If you'll lean in closer, I'll share a secret with you: I'm not a full-time artist.
When I'm not in my studio, I actually work as a Human Resources Manager for a local company. I'm also on the Leadership Team. At my 9-5 job, I enjoy the people side of business. I enjoy developing our values and coaching our team. I especially love learning about negotiations and resolving conflict. ***Nerd Alert: one of my favorite books of all time is Chris Voss' Never Split the Difference. He's a former FBI hostage negotiator. I highly recommend the read!***
Because of my desire to learn more about negotiations at work, my boss invited me to go to a full week, all-expense paid training at Harvard Law School back in December. My heart skipped a beat. I immediately accepted the offer.
While at the training, I learned from Peace Negotiator and founder of Harvard's Negotiation Program, William Ury, Harvard Law School professor Gabriella Blum, and Harvard's Guhan Subramanian. I got to meet CEOs from around the world, foreign diplomats and dignitaries, whip-smart attorneys and entrepreneurs who came to learn with me as well. It was humbling to be in a room with so many talented and driven people.
As much as it was an honor, I realized that while I was there, I felt really out of place. Who was I to belong there with all of these successful professionals who were out conquering the world when all I wanted to do was to create things from my cozy studio and illustrate journals and children's books?
I felt like I had to pretend to be someone I was not and act excited about things, that --- while interesting --- didn't light up my heart like art does: "Oh yes... our business is thriving. Revenues are high. How have your recent corporate decisions affected your shareholders?"
Shortly after this amazing trip, I started to sink into depression. (No shame here. You can read more about the link between Creativity, Intelligence, and Depression in this article.) I fell into a mucky-stuck rut with my art. If I can pin-point when an "identity crises" type of thing occurred, it was probably after this trip.
Why? Because the more successful I became at my job, the more I felt pulled away from my calling. Each day as I went off to work, I felt like I was stepping into a disguise and leaving my true self buried under spreadsheets and business clothes. I felt lost and sad. To be frank, I felt pity for myself. Why couldn't I just be me 100% of the time?
My poor-me and self-destructive thoughts made me feel paralyzed. Who was I becoming? Is my life a fake? Was I leaving my artist-self behind? What is the point in me continuing with my art anymore?
And then I began thinking of Superman and Clark Kent. If you're not familiar with the DC comic, Superman was an alien with super-human qualities. He was found as an infant and adopted by human parents. To assimilate into society, Superman took on the identity of nerdy, awkward Clark Kent who worked as a reporter for a local newspaper. It was his way of surviving in a world where he didn't belong.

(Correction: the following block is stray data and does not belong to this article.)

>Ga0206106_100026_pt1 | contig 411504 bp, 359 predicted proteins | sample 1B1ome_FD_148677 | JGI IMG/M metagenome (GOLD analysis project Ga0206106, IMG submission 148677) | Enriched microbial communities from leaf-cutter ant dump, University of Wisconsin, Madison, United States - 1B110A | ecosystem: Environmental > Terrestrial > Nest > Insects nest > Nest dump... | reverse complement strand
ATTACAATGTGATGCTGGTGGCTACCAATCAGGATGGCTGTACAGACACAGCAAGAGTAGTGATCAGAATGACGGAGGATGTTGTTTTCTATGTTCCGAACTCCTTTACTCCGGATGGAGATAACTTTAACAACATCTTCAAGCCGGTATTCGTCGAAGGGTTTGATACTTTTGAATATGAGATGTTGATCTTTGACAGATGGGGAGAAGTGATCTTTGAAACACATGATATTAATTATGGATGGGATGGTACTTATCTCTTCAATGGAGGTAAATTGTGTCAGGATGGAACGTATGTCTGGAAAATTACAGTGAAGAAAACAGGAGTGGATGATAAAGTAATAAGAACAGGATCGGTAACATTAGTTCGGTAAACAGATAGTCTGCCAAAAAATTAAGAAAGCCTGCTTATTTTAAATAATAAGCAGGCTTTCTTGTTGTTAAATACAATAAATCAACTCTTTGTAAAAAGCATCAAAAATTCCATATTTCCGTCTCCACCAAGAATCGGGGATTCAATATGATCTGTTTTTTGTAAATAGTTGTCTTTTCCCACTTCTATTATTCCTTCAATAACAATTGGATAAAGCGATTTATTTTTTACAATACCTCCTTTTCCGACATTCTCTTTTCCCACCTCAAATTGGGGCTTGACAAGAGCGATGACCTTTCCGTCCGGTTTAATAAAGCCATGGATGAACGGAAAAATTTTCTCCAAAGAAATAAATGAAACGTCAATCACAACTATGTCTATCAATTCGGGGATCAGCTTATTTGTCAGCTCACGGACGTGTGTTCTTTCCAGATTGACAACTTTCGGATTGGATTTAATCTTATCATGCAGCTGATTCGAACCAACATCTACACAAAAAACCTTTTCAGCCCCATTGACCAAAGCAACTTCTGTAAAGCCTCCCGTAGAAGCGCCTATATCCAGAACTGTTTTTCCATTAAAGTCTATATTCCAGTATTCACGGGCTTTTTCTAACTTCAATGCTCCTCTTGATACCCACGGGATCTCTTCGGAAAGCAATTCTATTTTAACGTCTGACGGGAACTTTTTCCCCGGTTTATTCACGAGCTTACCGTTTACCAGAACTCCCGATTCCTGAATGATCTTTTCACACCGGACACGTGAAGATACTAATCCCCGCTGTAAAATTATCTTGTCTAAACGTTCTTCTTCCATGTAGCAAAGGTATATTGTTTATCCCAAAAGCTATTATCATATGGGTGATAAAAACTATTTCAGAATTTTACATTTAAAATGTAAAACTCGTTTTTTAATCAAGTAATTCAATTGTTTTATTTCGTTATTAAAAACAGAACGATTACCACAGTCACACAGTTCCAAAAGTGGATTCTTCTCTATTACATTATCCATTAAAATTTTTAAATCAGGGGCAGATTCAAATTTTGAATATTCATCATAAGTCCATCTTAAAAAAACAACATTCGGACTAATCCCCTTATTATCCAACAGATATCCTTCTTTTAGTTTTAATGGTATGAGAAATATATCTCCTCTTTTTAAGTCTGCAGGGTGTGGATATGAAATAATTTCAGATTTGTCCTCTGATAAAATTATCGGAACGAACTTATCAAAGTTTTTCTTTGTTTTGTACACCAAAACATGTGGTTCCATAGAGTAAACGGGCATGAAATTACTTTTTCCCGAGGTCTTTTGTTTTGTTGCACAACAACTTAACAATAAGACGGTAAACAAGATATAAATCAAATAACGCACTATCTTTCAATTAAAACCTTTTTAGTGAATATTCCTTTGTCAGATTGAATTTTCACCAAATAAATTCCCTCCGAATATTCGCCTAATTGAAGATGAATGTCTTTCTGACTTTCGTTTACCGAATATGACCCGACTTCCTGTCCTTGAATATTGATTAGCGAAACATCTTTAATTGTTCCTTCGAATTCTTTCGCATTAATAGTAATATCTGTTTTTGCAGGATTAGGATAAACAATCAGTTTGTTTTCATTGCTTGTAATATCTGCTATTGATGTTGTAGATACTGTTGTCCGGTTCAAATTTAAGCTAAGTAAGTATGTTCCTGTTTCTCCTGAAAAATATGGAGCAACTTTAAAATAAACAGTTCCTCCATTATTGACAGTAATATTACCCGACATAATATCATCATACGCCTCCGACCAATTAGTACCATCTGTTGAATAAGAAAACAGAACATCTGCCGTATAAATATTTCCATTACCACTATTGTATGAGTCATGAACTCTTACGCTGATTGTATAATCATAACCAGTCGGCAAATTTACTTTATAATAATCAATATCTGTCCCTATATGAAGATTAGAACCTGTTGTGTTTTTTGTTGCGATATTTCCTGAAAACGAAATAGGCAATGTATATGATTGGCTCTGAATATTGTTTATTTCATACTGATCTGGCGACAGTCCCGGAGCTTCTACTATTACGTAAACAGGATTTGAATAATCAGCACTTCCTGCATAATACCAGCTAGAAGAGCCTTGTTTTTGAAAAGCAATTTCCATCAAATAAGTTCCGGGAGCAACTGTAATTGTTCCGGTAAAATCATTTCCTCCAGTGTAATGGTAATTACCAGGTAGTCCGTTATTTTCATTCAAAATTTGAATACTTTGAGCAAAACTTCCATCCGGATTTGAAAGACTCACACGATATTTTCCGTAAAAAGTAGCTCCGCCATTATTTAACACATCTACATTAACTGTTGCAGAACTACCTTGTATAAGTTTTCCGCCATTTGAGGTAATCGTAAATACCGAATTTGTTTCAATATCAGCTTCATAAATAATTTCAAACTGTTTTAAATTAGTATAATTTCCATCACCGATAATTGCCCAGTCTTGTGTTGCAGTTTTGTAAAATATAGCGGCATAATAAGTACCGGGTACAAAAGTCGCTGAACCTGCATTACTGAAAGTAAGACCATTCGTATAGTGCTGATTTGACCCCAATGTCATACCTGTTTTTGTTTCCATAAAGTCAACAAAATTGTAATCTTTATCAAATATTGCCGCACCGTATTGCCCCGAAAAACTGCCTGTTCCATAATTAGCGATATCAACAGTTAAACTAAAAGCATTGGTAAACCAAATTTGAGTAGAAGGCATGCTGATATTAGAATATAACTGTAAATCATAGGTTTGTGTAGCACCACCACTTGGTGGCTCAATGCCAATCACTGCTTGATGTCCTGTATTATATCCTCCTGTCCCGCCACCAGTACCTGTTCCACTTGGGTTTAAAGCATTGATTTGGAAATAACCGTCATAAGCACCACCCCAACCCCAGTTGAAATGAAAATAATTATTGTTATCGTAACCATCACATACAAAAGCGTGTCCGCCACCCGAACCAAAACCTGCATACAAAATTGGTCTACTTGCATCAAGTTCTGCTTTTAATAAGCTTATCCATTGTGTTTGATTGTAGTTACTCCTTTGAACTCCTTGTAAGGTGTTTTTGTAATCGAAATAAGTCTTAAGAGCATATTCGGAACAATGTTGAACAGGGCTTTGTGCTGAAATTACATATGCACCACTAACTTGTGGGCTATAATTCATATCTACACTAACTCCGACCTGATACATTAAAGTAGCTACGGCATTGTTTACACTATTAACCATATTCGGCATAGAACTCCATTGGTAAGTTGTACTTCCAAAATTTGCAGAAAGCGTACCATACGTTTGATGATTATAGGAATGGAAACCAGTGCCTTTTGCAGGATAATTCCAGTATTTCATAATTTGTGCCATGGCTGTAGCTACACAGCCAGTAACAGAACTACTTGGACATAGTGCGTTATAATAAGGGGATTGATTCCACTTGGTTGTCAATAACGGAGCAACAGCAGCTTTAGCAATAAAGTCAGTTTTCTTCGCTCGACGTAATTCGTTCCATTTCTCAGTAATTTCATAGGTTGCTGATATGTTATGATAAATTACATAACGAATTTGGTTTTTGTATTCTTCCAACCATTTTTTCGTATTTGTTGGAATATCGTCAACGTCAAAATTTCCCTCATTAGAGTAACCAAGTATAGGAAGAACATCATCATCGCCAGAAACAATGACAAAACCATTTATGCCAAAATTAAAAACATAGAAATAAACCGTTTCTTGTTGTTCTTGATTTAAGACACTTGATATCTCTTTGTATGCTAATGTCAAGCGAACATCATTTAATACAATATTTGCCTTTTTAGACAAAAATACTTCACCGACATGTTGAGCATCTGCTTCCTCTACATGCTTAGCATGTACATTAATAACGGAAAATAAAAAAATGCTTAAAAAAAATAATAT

Thanks to Superman, I realized, No. I was not leaving me behind. I was protecting my true identity.
The realization helped me embrace my Clark Kent/Human Resources disguise, which has freed me from feeling stuck and sorry for myself.
If you're feeling down and stuck because you're not where you feel most alive, I want to share 4 things that have helped me:
1. Recognize the opportunities your disguise affords. (aka, Be Thankful).
Being a professional allows me to grow in ways I would have never otherwise experienced. Had I not shown an interest in negotiation or had the boss that I have now, I would have never gone to Harvard. (For a girl who was a teen mom, this was an incredible blessing for me.) Had it not been for my full-time job, I wouldn't have made the connections that I have, nor would I have grown into the person I am today.
2. Remember the safety your disguise provides.
My "disguise" allows me to pay the bills and live in a nice, comfortable home. It has given me experiences that cannot be taken from me, experiences that will most definitely help me in my future. If Superman were Superman all of the time, I'm sure he'd be tired and exhausted from having to constantly look over his shoulder, wondering when the next threat will come. My job gives me a lot of security.
3. Be sure to take off your disguise from time to time.
Do the things that make you feel most heroic and alive. It was in Superman's blood to be super strong. He used those powers for good. Had he stayed hidden in his disguise, I'm sure he'd feel lost, frustrated, and out of place more often than not. And where would the world be without Superman to save the day? Go out and kick some butt with your true, God-given talent.
4. Surround yourself with people who remind you of your true self.
Just like Superman had a few people in his life who knew his true identity (his adoptive parents and his love, Lois Lane), it's important to have people in your life who remind you of your true self. For me, these people are my husband, sister, and best friends. These people encourage me when I'm feeling lost and down and out of place.
"A friend is someone who knows the song in your heart and can sing it back to you when you have forgotten the words."
- author unknown
So, how about you?
What does your disguise look like?
In what ways does your disguise help you?
When are you your truest self? What are your super powers?
How can you go out and save the world?